IDC predicts that Internet of Things (IoT) revenue is expected to surpass 1 trillion USD by 2022 with industrial IoT leading the pack including smart buildings, smart utilities, smart cities, smart manufacturing, smart retail and smart health. This creates an opportunity for manufacturers to introduce new revenue streams by bringing IoT-enabled business models to the market.
What is IoT?
IoT (Internet of Things) is a network of inter-related devices such as digital machines and computers with UIDs (unique identifiers) which can transfer data from one to another without requiring any human intervention.
IoT is a powerful economic driver that will herald the next wave of tech-led businesses. Investors are pouring in a lot of dollars in IoT-based start-ups, knowing its potential to proliferate over the next few years.
Here are three of the top IoT business models that are trending and have given fruitful returns to business owners.
1. Subscription Model
Since IoT products have 24/7 connection to their customers, organizations can leverage that connectivity to develop a recurring-revenue business model. Instead of having a one-time sale, organization can offer a subscription model in which the customer pays a fee in return for recurring value.
It empowers an organization to foster an active relationship with their customer. In the past, manufacturers used to care more about product sales and less about after-sale service. But times have changed, and customer would rather go to competitors that would give them more value over time.
IoT products help in generating that additional benefit to the customer. As your device gathers more data in your customer’s surroundings, you will be able to learn more about your customer and provide more valuable features tailored to their specific needs.
Some common IoT applications using the subscription model include “monitoring-as-a-service” and “predictive maintenance-as-a-service”.
“Michelin, popularly known for its tyre business, has another segment that purely focuses on corporate fleets. It gathers data from sensors embedded in the fleet vehicles. The data not only allows the company to provide corporate customers with preventive maintenance information for the fleet, but also provides Michelin a recurring revenue stream. Michelin packages insights from the sensor data, and customers “pay Michelin on a per-vehicle, per-year basis” for that information.”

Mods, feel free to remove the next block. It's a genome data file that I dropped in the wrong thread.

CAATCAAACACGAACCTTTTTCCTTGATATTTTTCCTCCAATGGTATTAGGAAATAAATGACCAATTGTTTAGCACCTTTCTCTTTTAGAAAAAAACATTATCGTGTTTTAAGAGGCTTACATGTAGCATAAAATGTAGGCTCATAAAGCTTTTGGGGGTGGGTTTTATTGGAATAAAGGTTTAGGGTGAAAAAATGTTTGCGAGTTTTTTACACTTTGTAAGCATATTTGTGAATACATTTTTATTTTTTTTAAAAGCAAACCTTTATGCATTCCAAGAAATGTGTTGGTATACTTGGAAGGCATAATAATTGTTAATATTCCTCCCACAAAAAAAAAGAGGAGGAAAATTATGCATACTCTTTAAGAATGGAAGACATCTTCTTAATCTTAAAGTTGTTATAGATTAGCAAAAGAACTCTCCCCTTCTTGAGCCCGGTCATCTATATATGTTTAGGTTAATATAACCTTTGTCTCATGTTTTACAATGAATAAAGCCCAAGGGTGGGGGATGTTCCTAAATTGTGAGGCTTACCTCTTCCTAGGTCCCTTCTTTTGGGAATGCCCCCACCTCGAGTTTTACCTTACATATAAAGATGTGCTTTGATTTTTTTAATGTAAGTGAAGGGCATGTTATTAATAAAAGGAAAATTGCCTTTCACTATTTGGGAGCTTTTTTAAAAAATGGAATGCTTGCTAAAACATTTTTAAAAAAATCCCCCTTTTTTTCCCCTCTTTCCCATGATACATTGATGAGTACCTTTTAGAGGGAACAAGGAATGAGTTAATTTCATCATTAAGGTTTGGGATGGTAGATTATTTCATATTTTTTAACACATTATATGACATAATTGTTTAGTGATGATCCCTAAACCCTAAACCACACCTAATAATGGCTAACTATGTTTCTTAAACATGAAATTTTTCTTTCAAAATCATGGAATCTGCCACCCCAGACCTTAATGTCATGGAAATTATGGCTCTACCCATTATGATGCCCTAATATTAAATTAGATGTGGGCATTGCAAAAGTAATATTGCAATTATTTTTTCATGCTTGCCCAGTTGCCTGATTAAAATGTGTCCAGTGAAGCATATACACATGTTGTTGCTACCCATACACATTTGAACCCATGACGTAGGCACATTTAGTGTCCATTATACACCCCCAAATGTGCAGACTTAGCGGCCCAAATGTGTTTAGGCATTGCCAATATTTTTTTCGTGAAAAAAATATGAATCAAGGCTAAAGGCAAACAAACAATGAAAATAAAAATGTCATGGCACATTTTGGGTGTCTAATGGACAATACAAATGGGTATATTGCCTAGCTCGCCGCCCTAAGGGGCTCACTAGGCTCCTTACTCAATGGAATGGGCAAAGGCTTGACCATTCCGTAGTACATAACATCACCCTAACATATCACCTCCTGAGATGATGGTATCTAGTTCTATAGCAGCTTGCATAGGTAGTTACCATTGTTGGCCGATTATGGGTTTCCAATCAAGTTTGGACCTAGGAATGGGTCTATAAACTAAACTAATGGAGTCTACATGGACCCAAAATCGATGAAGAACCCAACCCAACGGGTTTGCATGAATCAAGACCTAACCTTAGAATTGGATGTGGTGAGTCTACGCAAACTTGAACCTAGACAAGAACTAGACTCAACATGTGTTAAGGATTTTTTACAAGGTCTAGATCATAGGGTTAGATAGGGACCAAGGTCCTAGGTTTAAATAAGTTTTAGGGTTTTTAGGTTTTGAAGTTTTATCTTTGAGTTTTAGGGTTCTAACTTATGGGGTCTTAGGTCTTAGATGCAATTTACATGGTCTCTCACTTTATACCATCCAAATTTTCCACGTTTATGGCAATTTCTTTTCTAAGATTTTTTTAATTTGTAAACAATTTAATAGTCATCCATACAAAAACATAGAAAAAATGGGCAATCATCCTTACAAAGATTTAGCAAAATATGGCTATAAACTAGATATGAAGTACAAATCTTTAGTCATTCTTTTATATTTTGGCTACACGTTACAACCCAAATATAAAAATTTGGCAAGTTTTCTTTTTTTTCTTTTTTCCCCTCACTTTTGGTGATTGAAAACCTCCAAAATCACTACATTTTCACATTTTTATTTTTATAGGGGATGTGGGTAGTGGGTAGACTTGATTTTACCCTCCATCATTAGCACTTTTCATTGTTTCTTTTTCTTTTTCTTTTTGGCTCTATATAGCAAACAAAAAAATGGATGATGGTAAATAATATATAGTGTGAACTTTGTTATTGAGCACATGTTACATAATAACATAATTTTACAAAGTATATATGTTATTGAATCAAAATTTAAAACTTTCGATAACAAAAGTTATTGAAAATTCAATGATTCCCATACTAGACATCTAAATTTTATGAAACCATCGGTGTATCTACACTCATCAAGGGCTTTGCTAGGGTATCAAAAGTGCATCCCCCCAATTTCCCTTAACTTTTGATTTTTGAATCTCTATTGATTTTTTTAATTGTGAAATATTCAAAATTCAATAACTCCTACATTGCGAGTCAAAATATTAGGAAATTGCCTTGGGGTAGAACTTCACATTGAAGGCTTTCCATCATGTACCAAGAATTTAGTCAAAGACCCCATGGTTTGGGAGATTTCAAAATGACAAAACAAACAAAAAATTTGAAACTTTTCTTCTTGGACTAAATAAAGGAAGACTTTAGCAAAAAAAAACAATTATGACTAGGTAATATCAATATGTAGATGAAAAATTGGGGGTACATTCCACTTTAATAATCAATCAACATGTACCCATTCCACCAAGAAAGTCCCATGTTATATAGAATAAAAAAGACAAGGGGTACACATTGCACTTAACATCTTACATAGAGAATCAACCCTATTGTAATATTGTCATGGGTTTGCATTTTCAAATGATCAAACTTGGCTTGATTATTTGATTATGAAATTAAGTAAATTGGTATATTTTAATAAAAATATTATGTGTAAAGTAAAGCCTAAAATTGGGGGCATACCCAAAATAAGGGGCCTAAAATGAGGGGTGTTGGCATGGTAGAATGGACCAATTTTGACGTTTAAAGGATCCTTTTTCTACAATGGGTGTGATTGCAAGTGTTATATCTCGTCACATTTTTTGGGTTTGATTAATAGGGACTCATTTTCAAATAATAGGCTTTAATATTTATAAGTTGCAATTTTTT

2. Outcome-Based Model
The outcome-based IoT business model is an example of an innovative approach enabled by IoT products. The idea is for customers to pay for the outcome (or benefit) the product provides, as opposed to the product itself.
“People don’t want a drill, they want a hole!”
Theodore Levitt, Harvard Business School
Customers also don’t pay for the drills, they pay for the holes. Well, the outcome-based model works in the same way.
Imagine a fitness tracker brand. Customers are not paying for the watch, they are paying for health monitoring and maintenance. In the past, their business revolved around selling watches, and they measured success by meeting quota on a certain number of watches per quarter.
But the customers are not looking to buying a watch. They are looking to monitor their health and track vitals on a periodic basis to stay healthy. That is the need of the customer. Not the product but the outcome.